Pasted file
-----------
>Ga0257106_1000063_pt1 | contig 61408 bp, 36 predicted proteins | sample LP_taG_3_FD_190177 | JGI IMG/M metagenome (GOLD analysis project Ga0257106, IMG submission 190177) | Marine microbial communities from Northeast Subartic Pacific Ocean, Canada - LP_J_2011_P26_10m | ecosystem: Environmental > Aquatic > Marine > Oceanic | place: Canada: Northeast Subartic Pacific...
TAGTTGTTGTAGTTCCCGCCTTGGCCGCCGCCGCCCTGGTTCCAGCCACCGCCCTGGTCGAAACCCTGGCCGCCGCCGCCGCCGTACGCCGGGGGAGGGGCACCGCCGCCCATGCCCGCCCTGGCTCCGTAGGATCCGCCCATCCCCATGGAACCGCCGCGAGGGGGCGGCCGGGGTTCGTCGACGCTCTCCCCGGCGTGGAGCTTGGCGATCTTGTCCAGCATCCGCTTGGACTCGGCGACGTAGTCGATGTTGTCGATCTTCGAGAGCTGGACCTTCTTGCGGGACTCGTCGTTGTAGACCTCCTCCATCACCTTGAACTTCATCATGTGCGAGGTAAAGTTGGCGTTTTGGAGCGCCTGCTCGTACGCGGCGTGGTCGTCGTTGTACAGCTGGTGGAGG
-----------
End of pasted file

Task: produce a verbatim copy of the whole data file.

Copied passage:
>Ga0257106_1000063_pt1 | contig 61408 bp, 36 predicted proteins | sample LP_taG_3_FD_190177 | JGI IMG/M metagenome (GOLD analysis project Ga0257106, IMG submission 190177) | Marine microbial communities from Northeast Subartic Pacific Ocean, Canada - LP_J_2011_P26_10m | ecosystem: Environmental > Aquatic > Marine > Oceanic | place: Canada: Northeast Subartic Pacific...
TAGTTGTTGTAGTTCCCGCCTTGGCCGCCGCCGCCCTGGTTCCAGCCACCGCCCTGGTCGAAACCCTGGCCGCCGCCGCCGCCGTACGCCGGGGGAGGGGCACCGCCGCCCATGCCCGCCCTGGCTCCGTAGGATCCGCCCATCCCCATGGAACCGCCGCGAGGGGGCGGCCGGGGTTCGTCGACGCTCTCCCCGGCGTGGAGCTTGGCGATCTTGTCCAGCATCCGCTTGGACTCGGCGACGTAGTCGATGTTGTCGATCTTCGAGAGCTGGACCTTCTTGCGGGACTCGTCGTTGTAGACCTCCTCCATCACCTTGAACTTCATCATGTGCGAGGTAAAGTTGGCGTTTTGGAGCGCCTGCTCGTACGCGGCGTGGTCGTCGTTGTACAGCTGGTGGAGG